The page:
Vultus Christi

Reparation

| Moroni.jpg

In her meditations for the Feast of Reparation, solemnized on the Thursday of Sexagesima week, Mother Mectilde reflects on the sins of those who serve in the sanctuaries of the Lord.

The Church, in her desolation, cries, O you who have some love for me, you who know all the glory that my Bridegroom deserves, see and consider if there be any sorrow like unto mine. O you, ministers of the Lord and friends of the Bridegroom, the Bride address these laments to you. Hasten to relieve her pain by making reparation for the affronts to Jesus Christ; give Him the glory that others would strip from Him.

Having once shown the disorders of the children of Israel to the prophet Jeremias, the Lord led him to the entrance of the temple; He ordered him to pierce an opening in its wall, and to look upon what was going on inside. The prophet obeyed, and says that therein he saw even greater abominations.

Who, alas, does not grasp that this is but a figure? Who does not know that the sanctuary is the theatre par excellence of the Lord's ignominies? Who does not know that, alongside of priests who are fervent and truly divine, there are priests who are lukewarm and indifferent, priests who are wicked [...]? And so, the Church, in calling [us] to reparation, begs us not to forget the outrages made against the glory of her Divine Spouse by His own ministers. Yours it is, she says, to expiate the sins of the Sanctuary; yours it is to bear the weight of the sins of the priesthood.

Let us enter into these intentions of the Church, and united in spirit with what remains on earth of fervent Christians, and of priests pressed by the charity of Jesus Christ, let us strive to repair the outrages of indifference and impiety; let us lift up the throne of the Lord, and offer Him the tribute of homage that, by so many titles, He deserves.

Mother Mectilde de Bar, Meditations for the Day of Great Reparation


27 posted on 01/14/2013 4:29:06 PM PST by Salvation ("With God all things are possible." Matthew 19:26)
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To: Salvation
Mark
  English: Douay-Rheims Latin: Vulgata Clementina Greek NT: Byzantine/Majority Text (2000)
  Mark 1
14 And after that John was delivered up, Jesus came into Galilee, preaching the gospel of the kingdom of God, Postquam autem traditus est Joannes, venit Jesus in Galilæam, prædicans Evangelium regni Dei, μετα δε το παραδοθηναι τον ιωαννην ηλθεν ο ιησους εις την γαλιλαιαν κηρυσσων το ευαγγελιον της βασιλειας του θεου
15 And saying: The time is accomplished, and the kingdom of God is at hand: repent, and believe the gospel. et dicens : Quoniam impletum est tempus, et appropinquavit regnum Dei : pœnitemini, et credite Evangelio. και λεγων οτι πεπληρωται ο καιρος και ηγγικεν η βασιλεια του θεου μετανοειτε και πιστευετε εν τω ευαγγελιω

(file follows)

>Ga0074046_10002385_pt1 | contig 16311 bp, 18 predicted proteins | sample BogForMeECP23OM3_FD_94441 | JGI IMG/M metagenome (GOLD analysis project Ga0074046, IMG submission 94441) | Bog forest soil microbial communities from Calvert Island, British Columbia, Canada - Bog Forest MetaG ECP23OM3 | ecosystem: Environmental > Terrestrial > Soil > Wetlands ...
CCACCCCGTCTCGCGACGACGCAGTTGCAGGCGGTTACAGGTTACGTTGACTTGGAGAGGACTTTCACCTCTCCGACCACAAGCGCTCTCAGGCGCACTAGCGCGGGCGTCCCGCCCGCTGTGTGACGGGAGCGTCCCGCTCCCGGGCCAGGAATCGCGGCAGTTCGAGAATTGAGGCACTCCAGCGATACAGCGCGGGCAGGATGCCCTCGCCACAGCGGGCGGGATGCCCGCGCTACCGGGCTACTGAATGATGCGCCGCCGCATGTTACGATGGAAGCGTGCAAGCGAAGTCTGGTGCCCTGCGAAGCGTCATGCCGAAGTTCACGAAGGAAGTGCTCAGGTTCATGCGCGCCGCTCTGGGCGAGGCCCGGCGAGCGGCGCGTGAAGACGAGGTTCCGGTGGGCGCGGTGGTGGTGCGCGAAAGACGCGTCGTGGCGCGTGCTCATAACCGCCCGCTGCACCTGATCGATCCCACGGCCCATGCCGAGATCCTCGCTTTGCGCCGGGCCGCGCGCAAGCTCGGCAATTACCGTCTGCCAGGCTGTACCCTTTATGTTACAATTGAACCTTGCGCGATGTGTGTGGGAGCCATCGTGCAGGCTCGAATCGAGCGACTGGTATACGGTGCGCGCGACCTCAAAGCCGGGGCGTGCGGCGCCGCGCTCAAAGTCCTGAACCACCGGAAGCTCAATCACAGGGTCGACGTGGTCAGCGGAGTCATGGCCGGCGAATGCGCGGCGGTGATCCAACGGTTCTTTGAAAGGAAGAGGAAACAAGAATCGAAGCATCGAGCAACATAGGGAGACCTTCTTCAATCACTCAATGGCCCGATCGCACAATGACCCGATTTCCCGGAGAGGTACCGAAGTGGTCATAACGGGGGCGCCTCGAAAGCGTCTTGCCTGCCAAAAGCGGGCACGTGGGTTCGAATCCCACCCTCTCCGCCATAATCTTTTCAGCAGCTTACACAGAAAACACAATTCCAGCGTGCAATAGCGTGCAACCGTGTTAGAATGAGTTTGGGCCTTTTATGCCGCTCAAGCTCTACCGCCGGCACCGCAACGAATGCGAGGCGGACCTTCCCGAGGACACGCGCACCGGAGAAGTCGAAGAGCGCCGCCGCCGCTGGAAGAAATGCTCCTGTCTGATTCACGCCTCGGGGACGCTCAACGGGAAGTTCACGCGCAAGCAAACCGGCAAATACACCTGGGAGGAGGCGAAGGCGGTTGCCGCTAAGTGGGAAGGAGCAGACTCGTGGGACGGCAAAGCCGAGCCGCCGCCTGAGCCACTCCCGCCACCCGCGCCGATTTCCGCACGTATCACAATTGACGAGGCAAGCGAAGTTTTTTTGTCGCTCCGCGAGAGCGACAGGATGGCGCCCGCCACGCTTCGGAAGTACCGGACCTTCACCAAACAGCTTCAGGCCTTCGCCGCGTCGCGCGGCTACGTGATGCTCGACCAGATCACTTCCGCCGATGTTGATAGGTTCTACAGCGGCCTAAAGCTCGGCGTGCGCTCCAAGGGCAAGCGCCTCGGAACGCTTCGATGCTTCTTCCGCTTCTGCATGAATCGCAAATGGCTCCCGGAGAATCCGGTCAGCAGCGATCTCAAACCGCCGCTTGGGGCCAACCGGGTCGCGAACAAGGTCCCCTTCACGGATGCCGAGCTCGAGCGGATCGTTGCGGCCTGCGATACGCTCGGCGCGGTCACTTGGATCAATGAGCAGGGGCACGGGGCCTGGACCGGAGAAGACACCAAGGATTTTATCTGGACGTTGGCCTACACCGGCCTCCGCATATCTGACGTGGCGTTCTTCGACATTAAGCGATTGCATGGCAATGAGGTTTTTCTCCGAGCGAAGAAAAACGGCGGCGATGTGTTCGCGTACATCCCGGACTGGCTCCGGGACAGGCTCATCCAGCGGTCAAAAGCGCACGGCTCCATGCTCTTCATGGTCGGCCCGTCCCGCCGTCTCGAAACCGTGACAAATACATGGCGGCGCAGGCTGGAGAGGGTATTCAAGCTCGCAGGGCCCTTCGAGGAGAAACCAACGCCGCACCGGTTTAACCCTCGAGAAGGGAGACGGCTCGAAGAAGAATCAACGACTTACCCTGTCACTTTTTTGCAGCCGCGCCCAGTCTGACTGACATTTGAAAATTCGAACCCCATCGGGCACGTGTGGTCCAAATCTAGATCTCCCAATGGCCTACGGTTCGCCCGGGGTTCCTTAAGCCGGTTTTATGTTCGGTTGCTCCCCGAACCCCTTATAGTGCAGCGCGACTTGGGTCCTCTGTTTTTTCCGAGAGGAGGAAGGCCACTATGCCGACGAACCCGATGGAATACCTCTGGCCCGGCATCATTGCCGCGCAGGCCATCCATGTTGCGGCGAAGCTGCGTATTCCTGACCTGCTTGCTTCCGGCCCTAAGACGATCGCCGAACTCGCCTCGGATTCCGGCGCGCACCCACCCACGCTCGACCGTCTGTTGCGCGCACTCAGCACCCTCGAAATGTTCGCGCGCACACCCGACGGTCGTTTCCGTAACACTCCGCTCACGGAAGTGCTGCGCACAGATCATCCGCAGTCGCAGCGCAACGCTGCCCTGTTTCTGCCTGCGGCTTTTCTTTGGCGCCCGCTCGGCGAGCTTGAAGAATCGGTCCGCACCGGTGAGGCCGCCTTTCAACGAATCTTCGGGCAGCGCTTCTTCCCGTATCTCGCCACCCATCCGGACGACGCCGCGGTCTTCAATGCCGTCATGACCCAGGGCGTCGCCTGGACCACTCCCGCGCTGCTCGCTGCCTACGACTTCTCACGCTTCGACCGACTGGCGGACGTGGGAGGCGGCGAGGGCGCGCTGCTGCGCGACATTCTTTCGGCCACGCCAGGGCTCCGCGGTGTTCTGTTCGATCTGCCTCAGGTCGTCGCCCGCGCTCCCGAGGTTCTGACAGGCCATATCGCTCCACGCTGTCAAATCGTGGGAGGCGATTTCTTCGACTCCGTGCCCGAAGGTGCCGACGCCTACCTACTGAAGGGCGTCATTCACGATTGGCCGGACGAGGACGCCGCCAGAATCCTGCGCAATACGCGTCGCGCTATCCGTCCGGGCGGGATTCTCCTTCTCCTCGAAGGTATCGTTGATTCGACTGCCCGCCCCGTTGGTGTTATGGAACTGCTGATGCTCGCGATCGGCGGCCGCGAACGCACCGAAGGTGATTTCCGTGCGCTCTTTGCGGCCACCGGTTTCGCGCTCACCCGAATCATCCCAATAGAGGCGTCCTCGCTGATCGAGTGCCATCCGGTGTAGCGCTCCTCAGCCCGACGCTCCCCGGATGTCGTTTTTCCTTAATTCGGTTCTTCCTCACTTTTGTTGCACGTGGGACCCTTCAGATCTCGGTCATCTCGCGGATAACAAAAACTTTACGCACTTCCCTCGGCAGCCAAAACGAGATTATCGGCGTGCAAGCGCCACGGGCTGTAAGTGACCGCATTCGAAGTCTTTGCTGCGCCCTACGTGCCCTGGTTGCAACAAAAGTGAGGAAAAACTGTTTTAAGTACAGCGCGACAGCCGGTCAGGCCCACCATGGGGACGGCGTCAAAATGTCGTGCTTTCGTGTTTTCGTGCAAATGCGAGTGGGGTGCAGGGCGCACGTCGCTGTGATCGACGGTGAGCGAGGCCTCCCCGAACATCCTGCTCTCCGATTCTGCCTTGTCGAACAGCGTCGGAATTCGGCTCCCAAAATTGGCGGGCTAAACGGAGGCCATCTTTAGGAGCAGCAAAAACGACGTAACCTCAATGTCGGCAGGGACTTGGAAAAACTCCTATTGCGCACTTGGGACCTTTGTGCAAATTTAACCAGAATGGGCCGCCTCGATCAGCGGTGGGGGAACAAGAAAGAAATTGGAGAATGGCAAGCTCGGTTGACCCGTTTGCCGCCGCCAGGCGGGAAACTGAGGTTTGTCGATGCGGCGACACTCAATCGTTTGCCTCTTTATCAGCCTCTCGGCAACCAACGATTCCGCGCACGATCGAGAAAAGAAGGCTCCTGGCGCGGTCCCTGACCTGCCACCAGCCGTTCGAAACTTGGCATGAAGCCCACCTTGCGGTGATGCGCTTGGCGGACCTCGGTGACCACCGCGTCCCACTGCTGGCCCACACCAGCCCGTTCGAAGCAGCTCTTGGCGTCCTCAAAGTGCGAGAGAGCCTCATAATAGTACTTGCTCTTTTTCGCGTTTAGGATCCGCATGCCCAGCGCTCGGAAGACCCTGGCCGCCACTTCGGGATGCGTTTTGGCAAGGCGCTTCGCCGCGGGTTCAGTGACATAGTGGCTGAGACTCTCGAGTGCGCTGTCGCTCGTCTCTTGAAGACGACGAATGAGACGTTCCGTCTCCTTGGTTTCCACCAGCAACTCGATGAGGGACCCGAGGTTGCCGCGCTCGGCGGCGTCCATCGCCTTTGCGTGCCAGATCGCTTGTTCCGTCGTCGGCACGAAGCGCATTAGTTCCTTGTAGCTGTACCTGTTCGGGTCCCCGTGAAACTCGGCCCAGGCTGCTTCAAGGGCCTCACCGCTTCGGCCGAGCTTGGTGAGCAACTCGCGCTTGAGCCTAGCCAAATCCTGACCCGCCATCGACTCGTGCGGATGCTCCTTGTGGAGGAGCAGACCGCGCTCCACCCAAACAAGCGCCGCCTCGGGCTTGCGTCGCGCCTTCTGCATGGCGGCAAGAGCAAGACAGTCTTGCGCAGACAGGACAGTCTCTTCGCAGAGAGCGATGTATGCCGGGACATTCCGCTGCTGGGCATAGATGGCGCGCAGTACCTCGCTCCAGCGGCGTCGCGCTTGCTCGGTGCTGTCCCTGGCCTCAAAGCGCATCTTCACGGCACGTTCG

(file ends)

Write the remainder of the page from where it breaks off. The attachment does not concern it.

16 And passing by the sea of Galilee, he saw Simon and Andrew his brother, casting nets into the sea (for they were fishermen). Et præteriens secus mare Galilææ, vidit Simonem, et Andream fratrem ejus, mittentes retia in mare (erant enim piscatores), περιπατων δε παρα την θαλασσαν της γαλιλαιας ειδεν σιμωνα και ανδρεαν τον αδελφον αυτου του σιμωνος βαλλοντας αμφιβληστρον εν τη θαλασση ησαν γαρ αλιεις
17 And Jesus said to them: Come after me, and I will make you to become fishers of men. et dixit eis Jesus : Venite post me, et faciam vos fieri piscatores hominum. και ειπεν αυτοις ο ιησους δευτε οπισω μου και ποιησω υμας γενεσθαι αλιεις ανθρωπων
18 And immediately leaving their nets, they followed him. Et protinus relictis retibus, secuti sunt eum. και ευθεως αφεντες τα δικτυα αυτων ηκολουθησαν αυτω
19 And going on from thence a little farther, he saw James the son of Zebedee, and John his brother, who also were mending their nets in the ship: Et progressus inde pusillum, vidit Jacobum Zebedæi, et Joannem fratrem ejus, et ipsos componentes retia in navi : και προβας εκειθεν ολιγον ειδεν ιακωβον τον του ζεβεδαιου και ιωαννην τον αδελφον αυτου και αυτους εν τω πλοιω καταρτιζοντας τα δικτυα

28 posted on 01/14/2013 5:58:38 PM PST by annalex (fear them not)
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To: annalex
14. Now after that John was put in prison, Jesus came into Galilee, preaching the Gospel of the kingdom of God,
15. And saying, The time is fulfilled, and the kingdom of God is at hand: repent you, and believe the Gospel.

PSEUDO-CHRYS. The Evangelist Mark follows Matthew in his order, and therefore after having said that Angels minister, he subjoins, But after that John was put into prison, Jesus came, &c. After the temptation and the ministry of Angels, He goes back into Galilee, teaching us not to resist the violence of evil men.

THEOPHYL. And to show us that in persecutions we ought to retire, and not to await them; but when we fall into them, we must sustain them.

PSEUD-CHRYS. He retired also that He might keep Himself for teaching and for healing, before He suffered, and after fulfilling all these things, might become obedient unto death.

BEDE; John being put in prison, fitly does the Lord begin to preach: wherefore there follows, Preaching the Gospel, &c. For when the Law Ceases, the Gospel arises in its steps.

PSEUDO-JEROME; When the shadow ceases, the truth comes on; first, John in prison, the Law in Judea; then, Jesus in Galilee, Paul among the Gentiles preaching the Gospel of the kingdom. For to an earthly kingdom succeeds poverty, to the poverty of Christians is given an everlasting kingdom; but earthly honor is like the foam of water, or smoke, or sleep.